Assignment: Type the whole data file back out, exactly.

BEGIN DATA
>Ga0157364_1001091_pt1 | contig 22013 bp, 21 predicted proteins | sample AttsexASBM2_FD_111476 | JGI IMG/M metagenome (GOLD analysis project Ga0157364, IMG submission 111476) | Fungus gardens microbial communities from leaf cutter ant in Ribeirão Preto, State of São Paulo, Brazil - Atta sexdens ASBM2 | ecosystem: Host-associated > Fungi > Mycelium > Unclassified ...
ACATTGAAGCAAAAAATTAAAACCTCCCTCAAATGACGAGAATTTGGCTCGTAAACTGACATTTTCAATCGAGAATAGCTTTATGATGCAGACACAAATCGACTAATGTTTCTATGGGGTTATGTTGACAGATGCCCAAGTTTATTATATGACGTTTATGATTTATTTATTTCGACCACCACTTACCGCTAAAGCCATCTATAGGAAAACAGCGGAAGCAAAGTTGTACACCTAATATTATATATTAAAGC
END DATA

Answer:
>Ga0157364_1001091_pt1 | contig 22013 bp, 21 predicted proteins | sample AttsexASBM2_FD_111476 | JGI IMG/M metagenome (GOLD analysis project Ga0157364, IMG submission 111476) | Fungus gardens microbial communities from leaf cutter ant in Ribeirão Preto, State of São Paulo, Brazil - Atta sexdens ASBM2 | ecosystem: Host-associated > Fungi > Mycelium > Unclassified ...
ACATTGAAGCAAAAAATTAAAACCTCCCTCAAATGACGAGAATTTGGCTCGTAAACTGACATTTTCAATCGAGAATAGCTTTATGATGCAGACACAAATCGACTAATGTTTCTATGGGGTTATGTTGACAGATGCCCAAGTTTATTATATGACGTTTATGATTTATTTATTTCGACCACCACTTACCGCTAAAGCCATCTATAGGAAAACAGCGGAAGCAAAGTTGTACACCTAATATTATATATTAAAGC